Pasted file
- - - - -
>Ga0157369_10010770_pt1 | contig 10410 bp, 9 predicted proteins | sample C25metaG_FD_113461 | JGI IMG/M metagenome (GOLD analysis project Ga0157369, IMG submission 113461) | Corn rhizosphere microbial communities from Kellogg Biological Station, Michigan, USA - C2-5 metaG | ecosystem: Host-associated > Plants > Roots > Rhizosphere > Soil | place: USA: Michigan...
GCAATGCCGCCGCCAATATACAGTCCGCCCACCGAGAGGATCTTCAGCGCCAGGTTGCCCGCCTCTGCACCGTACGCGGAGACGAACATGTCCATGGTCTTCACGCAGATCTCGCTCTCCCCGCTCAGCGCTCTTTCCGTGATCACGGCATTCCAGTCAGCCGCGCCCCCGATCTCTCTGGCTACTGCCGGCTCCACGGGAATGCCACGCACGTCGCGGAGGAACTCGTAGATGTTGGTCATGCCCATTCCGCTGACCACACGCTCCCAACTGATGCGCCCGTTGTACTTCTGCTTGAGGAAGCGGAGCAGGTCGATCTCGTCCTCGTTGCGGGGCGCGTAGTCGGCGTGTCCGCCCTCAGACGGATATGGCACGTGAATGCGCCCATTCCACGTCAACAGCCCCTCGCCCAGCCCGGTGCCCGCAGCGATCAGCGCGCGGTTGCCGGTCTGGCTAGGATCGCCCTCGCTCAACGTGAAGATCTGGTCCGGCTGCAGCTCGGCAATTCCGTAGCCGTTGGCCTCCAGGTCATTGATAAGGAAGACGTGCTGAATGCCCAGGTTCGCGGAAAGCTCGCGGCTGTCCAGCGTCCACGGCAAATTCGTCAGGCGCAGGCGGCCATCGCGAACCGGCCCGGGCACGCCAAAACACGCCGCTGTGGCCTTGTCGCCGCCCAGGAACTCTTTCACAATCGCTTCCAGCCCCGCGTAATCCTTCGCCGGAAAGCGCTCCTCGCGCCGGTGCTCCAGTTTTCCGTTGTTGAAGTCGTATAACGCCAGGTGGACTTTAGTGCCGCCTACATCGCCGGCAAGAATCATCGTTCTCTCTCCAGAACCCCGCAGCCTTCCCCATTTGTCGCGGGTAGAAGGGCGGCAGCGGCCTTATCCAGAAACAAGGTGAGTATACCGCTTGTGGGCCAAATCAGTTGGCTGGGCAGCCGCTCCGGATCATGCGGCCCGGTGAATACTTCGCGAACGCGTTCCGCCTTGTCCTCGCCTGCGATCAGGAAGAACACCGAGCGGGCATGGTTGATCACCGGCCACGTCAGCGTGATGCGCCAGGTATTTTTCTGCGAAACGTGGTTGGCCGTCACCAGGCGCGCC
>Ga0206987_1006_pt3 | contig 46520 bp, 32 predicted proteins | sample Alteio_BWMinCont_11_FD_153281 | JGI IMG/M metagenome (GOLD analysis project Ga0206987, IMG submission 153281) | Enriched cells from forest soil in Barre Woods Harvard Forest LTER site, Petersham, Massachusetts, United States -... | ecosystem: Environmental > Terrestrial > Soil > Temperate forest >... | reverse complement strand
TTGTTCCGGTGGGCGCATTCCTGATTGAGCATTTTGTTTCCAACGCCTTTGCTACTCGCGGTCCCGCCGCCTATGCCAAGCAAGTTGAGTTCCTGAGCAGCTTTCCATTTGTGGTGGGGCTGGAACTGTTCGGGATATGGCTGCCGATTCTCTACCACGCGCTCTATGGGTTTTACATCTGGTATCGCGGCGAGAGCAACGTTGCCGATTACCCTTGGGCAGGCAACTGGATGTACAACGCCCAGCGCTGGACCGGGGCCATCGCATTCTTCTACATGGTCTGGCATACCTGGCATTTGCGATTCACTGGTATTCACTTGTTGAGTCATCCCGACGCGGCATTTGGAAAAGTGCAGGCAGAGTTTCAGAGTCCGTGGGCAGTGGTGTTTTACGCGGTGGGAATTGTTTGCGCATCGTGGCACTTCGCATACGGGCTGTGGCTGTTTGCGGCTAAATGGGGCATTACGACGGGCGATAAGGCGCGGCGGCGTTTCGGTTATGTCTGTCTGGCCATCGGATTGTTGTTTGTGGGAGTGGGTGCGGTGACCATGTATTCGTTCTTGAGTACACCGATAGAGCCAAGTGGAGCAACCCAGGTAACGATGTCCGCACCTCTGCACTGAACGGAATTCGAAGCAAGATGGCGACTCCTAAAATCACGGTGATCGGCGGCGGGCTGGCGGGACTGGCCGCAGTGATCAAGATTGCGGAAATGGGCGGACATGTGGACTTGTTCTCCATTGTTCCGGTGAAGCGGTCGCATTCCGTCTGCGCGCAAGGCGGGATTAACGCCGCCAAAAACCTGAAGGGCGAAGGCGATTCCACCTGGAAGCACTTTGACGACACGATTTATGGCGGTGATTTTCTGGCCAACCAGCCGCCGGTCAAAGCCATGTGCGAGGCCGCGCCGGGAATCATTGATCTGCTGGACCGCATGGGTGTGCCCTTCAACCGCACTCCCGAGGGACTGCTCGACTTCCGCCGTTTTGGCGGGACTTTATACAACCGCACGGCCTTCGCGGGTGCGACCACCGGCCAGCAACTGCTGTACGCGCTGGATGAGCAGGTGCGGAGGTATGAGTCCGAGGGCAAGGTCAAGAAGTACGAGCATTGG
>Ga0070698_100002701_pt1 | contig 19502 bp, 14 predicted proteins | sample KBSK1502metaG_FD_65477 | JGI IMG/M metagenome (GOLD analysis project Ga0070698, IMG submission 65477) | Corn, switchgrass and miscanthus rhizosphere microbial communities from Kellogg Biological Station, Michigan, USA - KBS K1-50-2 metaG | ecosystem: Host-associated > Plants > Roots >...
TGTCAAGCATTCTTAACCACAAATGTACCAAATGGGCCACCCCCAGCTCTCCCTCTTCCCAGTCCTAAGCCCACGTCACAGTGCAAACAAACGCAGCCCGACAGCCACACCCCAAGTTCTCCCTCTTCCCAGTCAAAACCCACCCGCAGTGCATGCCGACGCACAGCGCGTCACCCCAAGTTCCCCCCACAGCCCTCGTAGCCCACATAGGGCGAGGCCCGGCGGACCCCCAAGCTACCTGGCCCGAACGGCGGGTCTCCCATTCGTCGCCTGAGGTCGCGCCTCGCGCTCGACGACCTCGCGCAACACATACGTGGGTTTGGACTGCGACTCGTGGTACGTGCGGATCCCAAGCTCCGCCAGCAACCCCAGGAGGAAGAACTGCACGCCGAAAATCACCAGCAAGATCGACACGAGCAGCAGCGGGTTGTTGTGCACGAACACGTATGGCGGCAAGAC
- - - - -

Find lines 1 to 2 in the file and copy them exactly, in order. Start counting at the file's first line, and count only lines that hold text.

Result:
>Ga0157369_10010770_pt1 | contig 10410 bp, 9 predicted proteins | sample C25metaG_FD_113461 | JGI IMG/M metagenome (GOLD analysis project Ga0157369, IMG submission 113461) | Corn rhizosphere microbial communities from Kellogg Biological Station, Michigan, USA - C2-5 metaG | ecosystem: Host-associated > Plants > Roots > Rhizosphere > Soil | place: USA: Michigan...
GCAATGCCGCCGCCAATATACAGTCCGCCCACCGAGAGGATCTTCAGCGCCAGGTTGCCCGCCTCTGCACCGTACGCGGAGACGAACATGTCCATGGTCTTCACGCAGATCTCGCTCTCCCCGCTCAGCGCTCTTTCCGTGATCACGGCATTCCAGTCAGCCGCGCCCCCGATCTCTCTGGCTACTGCCGGCTCCACGGGAATGCCACGCACGTCGCGGAGGAACTCGTAGATGTTGGTCATGCCCATTCCGCTGACCACACGCTCCCAACTGATGCGCCCGTTGTACTTCTGCTTGAGGAAGCGGAGCAGGTCGATCTCGTCCTCGTTGCGGGGCGCGTAGTCGGCGTGTCCGCCCTCAGACGGATATGGCACGTGAATGCGCCCATTCCACGTCAACAGCCCCTCGCCCAGCCCGGTGCCCGCAGCGATCAGCGCGCGGTTGCCGGTCTGGCTAGGATCGCCCTCGCTCAACGTGAAGATCTGGTCCGGCTGCAGCTCGGCAATTCCGTAGCCGTTGGCCTCCAGGTCATTGATAAGGAAGACGTGCTGAATGCCCAGGTTCGCGGAAAGCTCGCGGCTGTCCAGCGTCCACGGCAAATTCGTCAGGCGCAGGCGGCCATCGCGAACCGGCCCGGGCACGCCAAAACACGCCGCTGTGGCCTTGTCGCCGCCCAGGAACTCTTTCACAATCGCTTCCAGCCCCGCGTAATCCTTCGCCGGAAAGCGCTCCTCGCGCCGGTGCTCCAGTTTTCCGTTGTTGAAGTCGTATAACGCCAGGTGGACTTTAGTGCCGCCTACATCGCCGGCAAGAATCATCGTTCTCTCTCCAGAACCCCGCAGCCTTCCCCATTTGTCGCGGGTAGAAGGGCGGCAGCGGCCTTATCCAGAAACAAGGTGAGTATACCGCTTGTGGGCCAAATCAGTTGGCTGGGCAGCCGCTCCGGATCATGCGGCCCGGTGAATACTTCGCGAACGCGTTCCGCCTTGTCCTCGCCTGCGATCAGGAAGAACACCGAGCGGGCATGGTTGATCACCGGCCACGTCAGCGTGATGCGCCAGGTATTTTTCTGCGAAACGTGGTTGGCCGTCACCAGGCGCGCC